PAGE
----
This was less painful than that, though I need to remember to use the bathroom before the riding next time, as riding a horse adds a bit of, let’s say, repetitive stress to a certain part of the anatomy.
The other funny part from that experience was the relatively cheap price of the horses, which was only about 2,000 pesos ($4) for half an hour, which seemed like not very much. As a result, we started measuring everything in terms of horseback rides.
“Well sure, that sandwich looks good, but wouldn’t you rather ride a horse for 45 minutes?”
But I digress. The sunset was breathtaking, and we all left the beach in good cheer. Eager to avoid another restaurant not equipped to handle customers in the cold months, we instead bought supplies at nearby markets and made our own dinner in the hostel kitchen. It was quite a production, with all 11 of us working hard, our friend Drew guiding everyone in the proper things to cut and how, and doing a fantastic job to produce enough chopped salad, chipping and salsa, and garlicy pasta to feed two armies. We shared with the hostel owners, their son and his friend, and had a great night, after which the owners invited us to come back, with or without money, later in the year.
The last day we split up a bit, with some of the group eager to hike the nearby hills, and some of us eager to check out the town more to prep for our presentation. I was in the latter, though the responsible nature of it was completely false, as we ended up just crawling on rocks near the beach for the better part of two hours, meeting later at a restaurant down on the beach called El Barco Rojo (The Red Boat).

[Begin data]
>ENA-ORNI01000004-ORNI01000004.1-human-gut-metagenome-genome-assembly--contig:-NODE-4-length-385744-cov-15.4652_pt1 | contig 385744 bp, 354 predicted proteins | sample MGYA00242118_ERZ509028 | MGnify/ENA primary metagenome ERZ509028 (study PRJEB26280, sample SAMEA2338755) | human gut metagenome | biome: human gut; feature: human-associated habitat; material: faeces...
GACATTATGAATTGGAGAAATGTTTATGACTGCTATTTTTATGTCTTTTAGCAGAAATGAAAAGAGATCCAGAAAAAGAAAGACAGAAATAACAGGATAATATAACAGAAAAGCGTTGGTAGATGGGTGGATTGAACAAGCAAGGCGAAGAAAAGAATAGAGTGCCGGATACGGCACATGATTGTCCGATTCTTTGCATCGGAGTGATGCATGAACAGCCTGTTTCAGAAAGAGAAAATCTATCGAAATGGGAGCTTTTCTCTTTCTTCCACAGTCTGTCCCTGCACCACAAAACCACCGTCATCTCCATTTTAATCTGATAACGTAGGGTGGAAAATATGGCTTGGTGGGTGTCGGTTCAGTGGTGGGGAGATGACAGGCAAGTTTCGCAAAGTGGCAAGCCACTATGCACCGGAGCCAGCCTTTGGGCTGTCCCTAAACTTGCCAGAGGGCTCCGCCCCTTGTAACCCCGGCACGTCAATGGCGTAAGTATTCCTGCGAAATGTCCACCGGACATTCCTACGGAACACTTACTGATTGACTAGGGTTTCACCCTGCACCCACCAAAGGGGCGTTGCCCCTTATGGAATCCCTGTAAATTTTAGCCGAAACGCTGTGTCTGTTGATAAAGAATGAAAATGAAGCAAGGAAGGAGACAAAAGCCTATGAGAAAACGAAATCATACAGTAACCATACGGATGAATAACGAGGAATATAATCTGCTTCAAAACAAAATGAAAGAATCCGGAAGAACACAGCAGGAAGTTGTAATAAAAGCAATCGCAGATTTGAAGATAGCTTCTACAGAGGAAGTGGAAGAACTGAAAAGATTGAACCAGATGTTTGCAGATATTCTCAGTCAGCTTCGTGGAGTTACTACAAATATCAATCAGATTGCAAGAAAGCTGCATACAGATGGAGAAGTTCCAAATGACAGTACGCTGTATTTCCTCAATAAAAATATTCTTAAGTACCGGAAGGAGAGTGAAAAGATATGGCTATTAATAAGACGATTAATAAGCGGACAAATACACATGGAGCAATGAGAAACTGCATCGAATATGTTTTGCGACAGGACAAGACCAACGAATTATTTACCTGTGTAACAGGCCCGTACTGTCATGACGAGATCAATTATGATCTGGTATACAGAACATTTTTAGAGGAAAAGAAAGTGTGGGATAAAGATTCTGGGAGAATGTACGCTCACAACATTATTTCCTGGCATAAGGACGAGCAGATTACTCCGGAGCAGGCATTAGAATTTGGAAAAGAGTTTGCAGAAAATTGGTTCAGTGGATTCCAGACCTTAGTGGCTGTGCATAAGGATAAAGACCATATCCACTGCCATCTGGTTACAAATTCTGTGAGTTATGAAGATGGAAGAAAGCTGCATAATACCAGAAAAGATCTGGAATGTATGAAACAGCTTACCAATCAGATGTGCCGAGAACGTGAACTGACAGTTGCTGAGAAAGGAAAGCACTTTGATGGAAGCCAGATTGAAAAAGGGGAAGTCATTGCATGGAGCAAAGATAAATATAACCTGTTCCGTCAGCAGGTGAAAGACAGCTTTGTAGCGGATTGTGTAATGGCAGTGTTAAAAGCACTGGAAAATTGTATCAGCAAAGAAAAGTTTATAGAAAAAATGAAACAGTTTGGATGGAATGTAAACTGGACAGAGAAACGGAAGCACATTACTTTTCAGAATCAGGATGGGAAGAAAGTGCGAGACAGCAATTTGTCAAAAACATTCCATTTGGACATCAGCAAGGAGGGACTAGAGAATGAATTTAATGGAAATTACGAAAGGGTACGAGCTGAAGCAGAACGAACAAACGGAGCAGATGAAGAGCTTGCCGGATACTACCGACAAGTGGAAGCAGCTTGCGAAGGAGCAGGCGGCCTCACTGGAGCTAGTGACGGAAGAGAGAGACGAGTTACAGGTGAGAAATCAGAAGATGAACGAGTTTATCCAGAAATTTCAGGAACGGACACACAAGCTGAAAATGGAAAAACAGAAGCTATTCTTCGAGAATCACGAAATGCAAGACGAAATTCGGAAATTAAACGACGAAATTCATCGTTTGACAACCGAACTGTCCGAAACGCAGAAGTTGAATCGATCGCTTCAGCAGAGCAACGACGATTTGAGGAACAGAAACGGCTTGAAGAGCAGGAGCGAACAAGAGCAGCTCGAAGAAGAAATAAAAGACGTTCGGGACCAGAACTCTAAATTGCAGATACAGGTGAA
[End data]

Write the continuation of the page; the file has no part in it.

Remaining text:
El Barco Rojo is a really interesting place, as it hails from a shipwreck by sailors from some country back in some century a long time ago (I knew I should have written about this earlier… I honestly don’t remember). The sailors, whoever they were, had decided to take the wood from their ship and build this building, which became the restaurant that sits there today. It became a bit famous as people like poet Pablo Neruda went there from time to time, and peppered in the ceiling they have letter from all over the world from fans who had been to the restaurant and wrote to talk about… whatever. I guess how much they liked it.
The food itself was fairly good, though as with almost all seafood the amount it appeals to me is inversely proportional to how much I’ve eaten, and by the end I was happy I’d eaten it, but also happy it was gone. We were the only ones in the restaurant, being winter, and I particularly enjoyed the ongoing soundtrack of power ballads (I Want to Know What Love Is, Total Eclipse of the Heart, Walk This Way, etc) and though I was usually the only one singing along, it was quite fun.
The rest of the day we pretty much just walked around, bought a few hours of horseback riding’s worth of trinkets, and caught a bus. Good times.
Now, I’m going to try to add pictures and then go watch Chile beat some Venezuelan ass in soccer, so wish me (and them) luck.